Firstly, I didn’t understand the purpose of ‘Katalyst’ (an international business consultant which finance development programs) but Samira and Ridwan explained to me that they were collaborating with ‘Tiger Tours’ to work out the procedure of involving the local community and enterprises with the ‘Tiger Tours’ riverine tourism plan. Rene came from USA and she currently worked as a consultant for the ‘Tiger Tours’. She also took and documented the photographs of various sites. Shehab, a student of Archeology and the research assistant to Tim acted as the tour’s navigator.
It was an outlandish tour mixed with certainties and possibilities. Prior to journey, the one certain thing we knew about the itinerary was that our night halt would be at the ‘Jamuna Resort’ in Bhuapur of Tangail. The rest was what I termed as an –‘unplanned plan’. We had some names of the places with rich historic and archeological values but we barely knew about their exact locations. The plan was following ‘maps’ and asking ‘locals’ to get direction.
“In almost every corner of Bangladesh you would find something, rich in historical values. Apart from the known ones, you could always come across a new such thing if you just roam around and ask the locals”, Tim said, “That’s our plan, roaming around, visiting the known sites and discovering the new ones”.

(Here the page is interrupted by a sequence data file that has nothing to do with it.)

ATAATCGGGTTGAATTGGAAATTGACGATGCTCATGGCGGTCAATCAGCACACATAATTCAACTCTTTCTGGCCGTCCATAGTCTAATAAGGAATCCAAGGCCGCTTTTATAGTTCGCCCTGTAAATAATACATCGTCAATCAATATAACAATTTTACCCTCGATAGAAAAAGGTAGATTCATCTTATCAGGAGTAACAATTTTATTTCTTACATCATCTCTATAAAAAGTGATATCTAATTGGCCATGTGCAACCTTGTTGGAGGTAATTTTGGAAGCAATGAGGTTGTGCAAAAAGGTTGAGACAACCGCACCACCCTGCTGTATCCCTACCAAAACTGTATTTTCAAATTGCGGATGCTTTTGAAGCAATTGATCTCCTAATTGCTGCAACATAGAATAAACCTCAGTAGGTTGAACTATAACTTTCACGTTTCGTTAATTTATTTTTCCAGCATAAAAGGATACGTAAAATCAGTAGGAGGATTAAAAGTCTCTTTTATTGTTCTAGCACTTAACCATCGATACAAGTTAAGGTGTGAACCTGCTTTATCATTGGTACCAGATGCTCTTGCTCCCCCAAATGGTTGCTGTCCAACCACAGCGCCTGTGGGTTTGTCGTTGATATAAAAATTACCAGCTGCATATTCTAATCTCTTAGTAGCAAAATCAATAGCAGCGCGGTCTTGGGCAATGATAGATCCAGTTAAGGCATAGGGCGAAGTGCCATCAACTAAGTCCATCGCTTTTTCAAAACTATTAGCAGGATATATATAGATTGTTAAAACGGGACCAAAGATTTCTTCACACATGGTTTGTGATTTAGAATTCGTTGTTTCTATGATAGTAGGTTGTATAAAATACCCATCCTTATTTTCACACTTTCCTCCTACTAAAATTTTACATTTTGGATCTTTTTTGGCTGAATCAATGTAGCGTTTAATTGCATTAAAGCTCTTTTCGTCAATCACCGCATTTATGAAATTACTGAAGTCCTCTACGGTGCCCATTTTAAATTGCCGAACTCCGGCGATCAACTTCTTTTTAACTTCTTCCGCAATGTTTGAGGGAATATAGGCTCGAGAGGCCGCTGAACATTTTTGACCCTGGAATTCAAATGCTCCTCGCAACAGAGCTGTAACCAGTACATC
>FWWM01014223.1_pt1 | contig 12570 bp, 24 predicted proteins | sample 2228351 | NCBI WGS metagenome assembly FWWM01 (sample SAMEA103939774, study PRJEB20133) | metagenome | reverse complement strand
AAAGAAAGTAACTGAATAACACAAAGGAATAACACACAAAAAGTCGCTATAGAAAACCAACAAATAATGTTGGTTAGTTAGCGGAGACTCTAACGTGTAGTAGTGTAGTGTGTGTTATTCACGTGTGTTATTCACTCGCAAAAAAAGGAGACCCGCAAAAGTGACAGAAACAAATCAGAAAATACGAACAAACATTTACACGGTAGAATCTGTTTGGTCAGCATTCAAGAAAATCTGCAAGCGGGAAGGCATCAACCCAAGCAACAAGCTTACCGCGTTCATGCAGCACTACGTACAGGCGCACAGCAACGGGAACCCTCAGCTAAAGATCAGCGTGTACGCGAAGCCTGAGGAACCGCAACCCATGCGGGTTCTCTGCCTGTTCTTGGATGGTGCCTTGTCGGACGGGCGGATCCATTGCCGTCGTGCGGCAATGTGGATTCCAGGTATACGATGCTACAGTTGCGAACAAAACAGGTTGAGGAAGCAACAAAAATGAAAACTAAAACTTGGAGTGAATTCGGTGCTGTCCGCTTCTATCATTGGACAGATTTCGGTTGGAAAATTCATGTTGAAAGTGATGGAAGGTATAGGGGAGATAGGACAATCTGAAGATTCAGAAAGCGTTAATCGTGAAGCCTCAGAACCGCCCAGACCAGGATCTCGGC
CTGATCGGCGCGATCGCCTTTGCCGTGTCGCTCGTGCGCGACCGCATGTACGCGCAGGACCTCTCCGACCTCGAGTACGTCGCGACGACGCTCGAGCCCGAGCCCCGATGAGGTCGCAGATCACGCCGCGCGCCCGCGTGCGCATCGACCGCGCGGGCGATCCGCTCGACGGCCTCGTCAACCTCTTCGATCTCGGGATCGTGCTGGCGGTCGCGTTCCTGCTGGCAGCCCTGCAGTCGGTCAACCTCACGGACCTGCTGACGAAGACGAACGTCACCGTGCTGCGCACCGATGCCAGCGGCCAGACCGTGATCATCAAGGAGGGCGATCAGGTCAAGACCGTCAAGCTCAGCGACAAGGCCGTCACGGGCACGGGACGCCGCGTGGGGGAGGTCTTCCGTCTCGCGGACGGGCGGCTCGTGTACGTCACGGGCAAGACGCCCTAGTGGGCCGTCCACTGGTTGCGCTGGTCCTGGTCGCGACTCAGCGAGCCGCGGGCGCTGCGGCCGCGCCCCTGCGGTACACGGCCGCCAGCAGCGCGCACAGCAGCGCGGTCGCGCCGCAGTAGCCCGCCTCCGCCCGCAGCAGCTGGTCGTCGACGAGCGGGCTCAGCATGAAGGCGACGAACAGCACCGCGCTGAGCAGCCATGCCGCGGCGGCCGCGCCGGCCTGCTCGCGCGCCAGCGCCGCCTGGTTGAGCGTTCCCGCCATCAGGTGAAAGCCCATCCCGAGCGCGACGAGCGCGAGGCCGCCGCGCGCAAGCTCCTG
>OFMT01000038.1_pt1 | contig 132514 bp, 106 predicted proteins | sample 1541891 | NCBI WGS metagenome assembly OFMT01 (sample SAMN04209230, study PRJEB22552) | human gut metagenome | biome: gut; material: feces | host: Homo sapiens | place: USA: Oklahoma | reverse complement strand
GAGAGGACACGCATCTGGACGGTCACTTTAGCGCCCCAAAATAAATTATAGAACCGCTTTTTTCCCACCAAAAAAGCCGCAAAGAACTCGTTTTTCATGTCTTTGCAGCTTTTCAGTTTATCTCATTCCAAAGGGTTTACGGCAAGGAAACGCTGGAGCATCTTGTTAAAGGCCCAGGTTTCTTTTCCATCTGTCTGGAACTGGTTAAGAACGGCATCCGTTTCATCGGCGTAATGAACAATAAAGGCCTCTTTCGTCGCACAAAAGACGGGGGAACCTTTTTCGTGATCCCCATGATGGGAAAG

We asked the locals for directions while in our SUV, and were misguided on several occasions and ended up taking a lot of wrong turns. We stopped everytime we spotted an old structure. We talked with locals and indulged in different kinds of local delicacies. It was indeed a great fun!
We first went to Manikganj. I have to make a confession. Prior to that tour, I never knew that there were so many things to see there. At Harirampur union, we came across a Mughal –era three-domed mosque besides which the tomb of Shah Rustom (RA) was located. People used to go there from different places for centuries and make wishes. We then went to Dashchira Zamindarbari of Shibalaya union but the degradation of the site has left almost nothing available to see. In Shibalaya we also found an amazing Kali Temple. It was really a huge structure and through times a Banyan tree had grown along the temple’s outer walls, just like a python gyrating around its prey.